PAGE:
Pose and Gaze Estimation in Multi-camera Networks for Non-restrictive HCI

  • Chung-Ching Chang
  • Chen Wu
  • Hamid Aghajan
Part of the Lecture Notes in Computer Science book series (LNCS, volume 4796)

Abstract

Multi-camera networks offer potentials for a variety of novel human-centric applications through provisioning of rich visual information. In this paper, face orientation analysis and posture analysis are combined as components of a human-centered interface system that allows the user’s intentions and region of interest to be estimated without requiring carried or wearable sensors. In pose estimation, image observations at the cameras are first locally reduced to parametrical descriptions, and Particle Swarm Optimization (PSO) is then used for optimization of the kinematics chain of the 3D human model. In face analysis, a discrete-time linear dynamical system (LDS), based on kinematics of the head, combines the local estimates of the user’s gaze angle produced by the cameras and employs spatiotemporal filters to correct any inconsistencies. Knowing the intention and the region of interest of the user facilitates further interpretation of human behavior, which is the key to non-restrictive and intuitive human-centered interfaces. Applications in assisted living, speaker tracking, and gaming can benefit from such unobtrusive interfaces.

Preview

Unable to display preview. Download preview PDF.

Unable to display preview. Download preview PDF.

References

  1. 1.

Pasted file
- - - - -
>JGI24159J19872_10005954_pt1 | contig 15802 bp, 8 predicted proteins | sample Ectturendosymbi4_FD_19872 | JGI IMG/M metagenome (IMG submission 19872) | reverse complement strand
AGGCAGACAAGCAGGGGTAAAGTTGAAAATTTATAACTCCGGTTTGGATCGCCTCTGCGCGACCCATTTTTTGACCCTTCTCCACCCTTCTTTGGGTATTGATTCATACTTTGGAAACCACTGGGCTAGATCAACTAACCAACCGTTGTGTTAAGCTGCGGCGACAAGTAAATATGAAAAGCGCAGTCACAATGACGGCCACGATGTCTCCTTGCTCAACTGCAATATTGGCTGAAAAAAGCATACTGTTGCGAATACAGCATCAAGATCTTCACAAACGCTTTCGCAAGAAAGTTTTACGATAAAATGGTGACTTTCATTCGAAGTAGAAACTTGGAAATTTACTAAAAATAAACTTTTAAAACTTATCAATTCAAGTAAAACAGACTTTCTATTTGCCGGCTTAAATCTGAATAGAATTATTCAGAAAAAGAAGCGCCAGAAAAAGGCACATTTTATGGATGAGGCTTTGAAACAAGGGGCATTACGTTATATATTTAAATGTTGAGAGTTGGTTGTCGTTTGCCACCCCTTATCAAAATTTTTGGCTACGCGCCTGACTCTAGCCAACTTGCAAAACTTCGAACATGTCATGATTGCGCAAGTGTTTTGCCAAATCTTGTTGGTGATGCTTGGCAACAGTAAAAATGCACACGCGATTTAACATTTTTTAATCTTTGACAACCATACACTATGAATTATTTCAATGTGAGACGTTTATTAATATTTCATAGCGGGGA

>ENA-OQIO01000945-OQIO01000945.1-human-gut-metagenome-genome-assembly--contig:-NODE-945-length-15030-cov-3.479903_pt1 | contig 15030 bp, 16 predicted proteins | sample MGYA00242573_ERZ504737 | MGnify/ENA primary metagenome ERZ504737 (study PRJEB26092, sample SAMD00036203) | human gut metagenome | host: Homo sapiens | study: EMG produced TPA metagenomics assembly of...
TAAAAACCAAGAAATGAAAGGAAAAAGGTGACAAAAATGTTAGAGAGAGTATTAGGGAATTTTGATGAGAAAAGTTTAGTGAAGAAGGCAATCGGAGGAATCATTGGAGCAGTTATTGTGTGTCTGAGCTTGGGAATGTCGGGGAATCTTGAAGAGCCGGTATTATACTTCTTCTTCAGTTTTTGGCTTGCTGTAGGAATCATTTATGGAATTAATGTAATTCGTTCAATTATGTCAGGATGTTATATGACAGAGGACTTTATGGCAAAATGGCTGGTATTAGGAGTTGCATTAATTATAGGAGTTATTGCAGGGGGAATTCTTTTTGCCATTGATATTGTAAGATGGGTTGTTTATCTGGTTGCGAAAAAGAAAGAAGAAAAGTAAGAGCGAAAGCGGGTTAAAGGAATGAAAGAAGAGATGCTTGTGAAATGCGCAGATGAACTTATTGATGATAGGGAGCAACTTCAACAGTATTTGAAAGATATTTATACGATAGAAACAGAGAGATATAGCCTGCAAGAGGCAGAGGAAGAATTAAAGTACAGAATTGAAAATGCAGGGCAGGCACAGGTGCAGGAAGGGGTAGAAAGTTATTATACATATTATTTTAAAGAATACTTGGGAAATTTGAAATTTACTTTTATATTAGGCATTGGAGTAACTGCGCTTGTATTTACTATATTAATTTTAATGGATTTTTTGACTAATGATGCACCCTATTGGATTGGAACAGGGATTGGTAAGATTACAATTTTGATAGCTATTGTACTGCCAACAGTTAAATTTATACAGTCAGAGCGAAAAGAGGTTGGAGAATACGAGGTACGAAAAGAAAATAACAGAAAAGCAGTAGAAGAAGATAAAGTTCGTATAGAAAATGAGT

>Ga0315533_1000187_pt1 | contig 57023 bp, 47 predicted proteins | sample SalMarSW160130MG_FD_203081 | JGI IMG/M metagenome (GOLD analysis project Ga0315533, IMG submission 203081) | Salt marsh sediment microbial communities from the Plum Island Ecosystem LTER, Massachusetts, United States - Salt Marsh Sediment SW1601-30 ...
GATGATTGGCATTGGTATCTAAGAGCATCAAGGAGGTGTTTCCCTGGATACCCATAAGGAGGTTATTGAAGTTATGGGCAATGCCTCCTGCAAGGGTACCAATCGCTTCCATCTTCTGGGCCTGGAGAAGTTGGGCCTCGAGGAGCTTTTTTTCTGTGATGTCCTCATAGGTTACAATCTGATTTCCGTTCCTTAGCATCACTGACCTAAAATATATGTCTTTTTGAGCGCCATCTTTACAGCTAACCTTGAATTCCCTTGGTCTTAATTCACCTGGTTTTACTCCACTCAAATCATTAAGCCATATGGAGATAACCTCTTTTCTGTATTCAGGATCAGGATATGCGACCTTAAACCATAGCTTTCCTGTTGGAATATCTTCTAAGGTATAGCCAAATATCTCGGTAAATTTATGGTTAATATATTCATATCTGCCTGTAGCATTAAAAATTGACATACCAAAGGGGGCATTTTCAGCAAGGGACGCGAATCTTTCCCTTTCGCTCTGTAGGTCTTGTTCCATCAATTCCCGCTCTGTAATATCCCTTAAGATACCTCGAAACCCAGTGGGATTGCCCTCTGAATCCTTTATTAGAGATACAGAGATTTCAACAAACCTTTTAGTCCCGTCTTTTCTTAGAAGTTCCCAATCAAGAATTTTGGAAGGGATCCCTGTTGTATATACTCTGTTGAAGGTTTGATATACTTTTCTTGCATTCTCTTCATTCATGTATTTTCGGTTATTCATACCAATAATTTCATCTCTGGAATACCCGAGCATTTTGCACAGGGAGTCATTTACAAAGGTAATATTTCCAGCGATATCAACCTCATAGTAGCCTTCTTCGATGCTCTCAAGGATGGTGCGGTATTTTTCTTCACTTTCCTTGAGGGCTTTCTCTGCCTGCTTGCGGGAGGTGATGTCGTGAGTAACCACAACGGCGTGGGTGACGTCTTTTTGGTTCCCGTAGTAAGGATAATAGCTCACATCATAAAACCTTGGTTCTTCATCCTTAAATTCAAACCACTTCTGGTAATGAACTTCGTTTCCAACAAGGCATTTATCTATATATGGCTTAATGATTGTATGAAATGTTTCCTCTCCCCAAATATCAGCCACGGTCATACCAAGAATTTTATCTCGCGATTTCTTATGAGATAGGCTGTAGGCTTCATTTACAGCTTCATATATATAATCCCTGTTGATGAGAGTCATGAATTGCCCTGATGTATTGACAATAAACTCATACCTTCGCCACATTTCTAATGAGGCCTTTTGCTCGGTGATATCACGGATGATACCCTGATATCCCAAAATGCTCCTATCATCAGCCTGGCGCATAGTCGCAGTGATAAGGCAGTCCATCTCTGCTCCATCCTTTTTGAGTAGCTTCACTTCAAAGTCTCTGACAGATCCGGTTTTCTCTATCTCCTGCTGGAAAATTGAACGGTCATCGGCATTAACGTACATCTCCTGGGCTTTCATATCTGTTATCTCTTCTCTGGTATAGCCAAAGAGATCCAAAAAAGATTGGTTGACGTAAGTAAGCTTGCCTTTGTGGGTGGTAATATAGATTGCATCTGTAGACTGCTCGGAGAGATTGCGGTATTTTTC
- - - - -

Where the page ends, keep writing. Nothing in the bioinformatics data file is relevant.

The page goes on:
Deutscher, J., Blake, A., Reid, I.D.: Articulated body motion capture by annealed particle filtering. In: CVPR, pp. 126–133 (2000)Google Scholar
  2. 2.
    Sminchisescu, C., Triggs, B.: Estimating articulated human motion with covariance scaled sampling. International Journal of Robotics Research 22(6), 371–393 (2003)CrossRefGoogle Scholar
  3. 3.
    Sidenbladh, H., Black, M.J., Sigal, L.: Implicit probabilistic models of human motion for synthesis and tracking. In: Heyden, A., Sparr, G., Nielsen, M., Johansen, P. (eds.) ECCV 2002. LNCS, vol. 2350, pp. 784–800. Springer, Heidelberg (2002)CrossRefGoogle Scholar
  4. 4.
    Cheung, K.M., Baker, S., Kanade, T.: Shape-from-silhouette across time: Part ii: Applications to human modeling and markerless motion tracking. International Journal of Computer Vision 63(3), 225–245 (2005)CrossRefGoogle Scholar
  5. 5.
    Mikic, I., Trivedi, M., Hunter, E., Cosman, P.: Human body model acquisition and tracking using voxel data. Int. J. Comput. Vision 53(3), 199–223 (2003)CrossRefGoogle Scholar
  6. 6.
    Sigal, L., Black, M.J.: Predicting 3d people from 2d pictures. In: Perales, F.J., Fisher, R.B. (eds.) AMDO 2006. LNCS, vol. 4069, pp. 185–195. Springer, Heidelberg (2006)CrossRefGoogle Scholar
  7. 7.
    Wu, C., Aghajan, H.: Layered and collaborative gesture analysis in multi-camera networks. In: ICASSP (April 2007)Google Scholar
  8. 8.
    Ivecovic, S., Trucco, E.: Human body pose estimation with pso. In: IEEE Congress on Evolutionary Computation, pp. 1256–1263. IEEE Computer Society Press, Los Alamitos (2006)CrossRefGoogle Scholar
  9. 9.
    Robertson, C., Trucco, E.: Human body posture via hierarchical evolutionary optimization. In: BMVC 2006, vol. III, p. 999 (2006)Google Scholar
  10. 10.
    Chang, C., Aghajan, H.: Linear dynamic data fusion techniques for face orientation estimation in smart camera networks. In: ICDSC 2007, Vienna, Austria (to appear, 2007)Google Scholar
  11. 11.
    Rice, J.A.: Mathematical Statistics and Data Analysis, 3rd edn. Thomson Brooks/Cole, California, USA (2007)Google Scholar

Copyright information

© Springer-Verlag Berlin Heidelberg 2007

Authors and Affiliations

  • Chung-Ching Chang
    • 1
  • Chen Wu
    • 1
  • Hamid Aghajan
    • 1
  1. 1.Wireless Sensor Networks Lab, Stanford University, Stanford, CA 94305USA

Personalised recommendations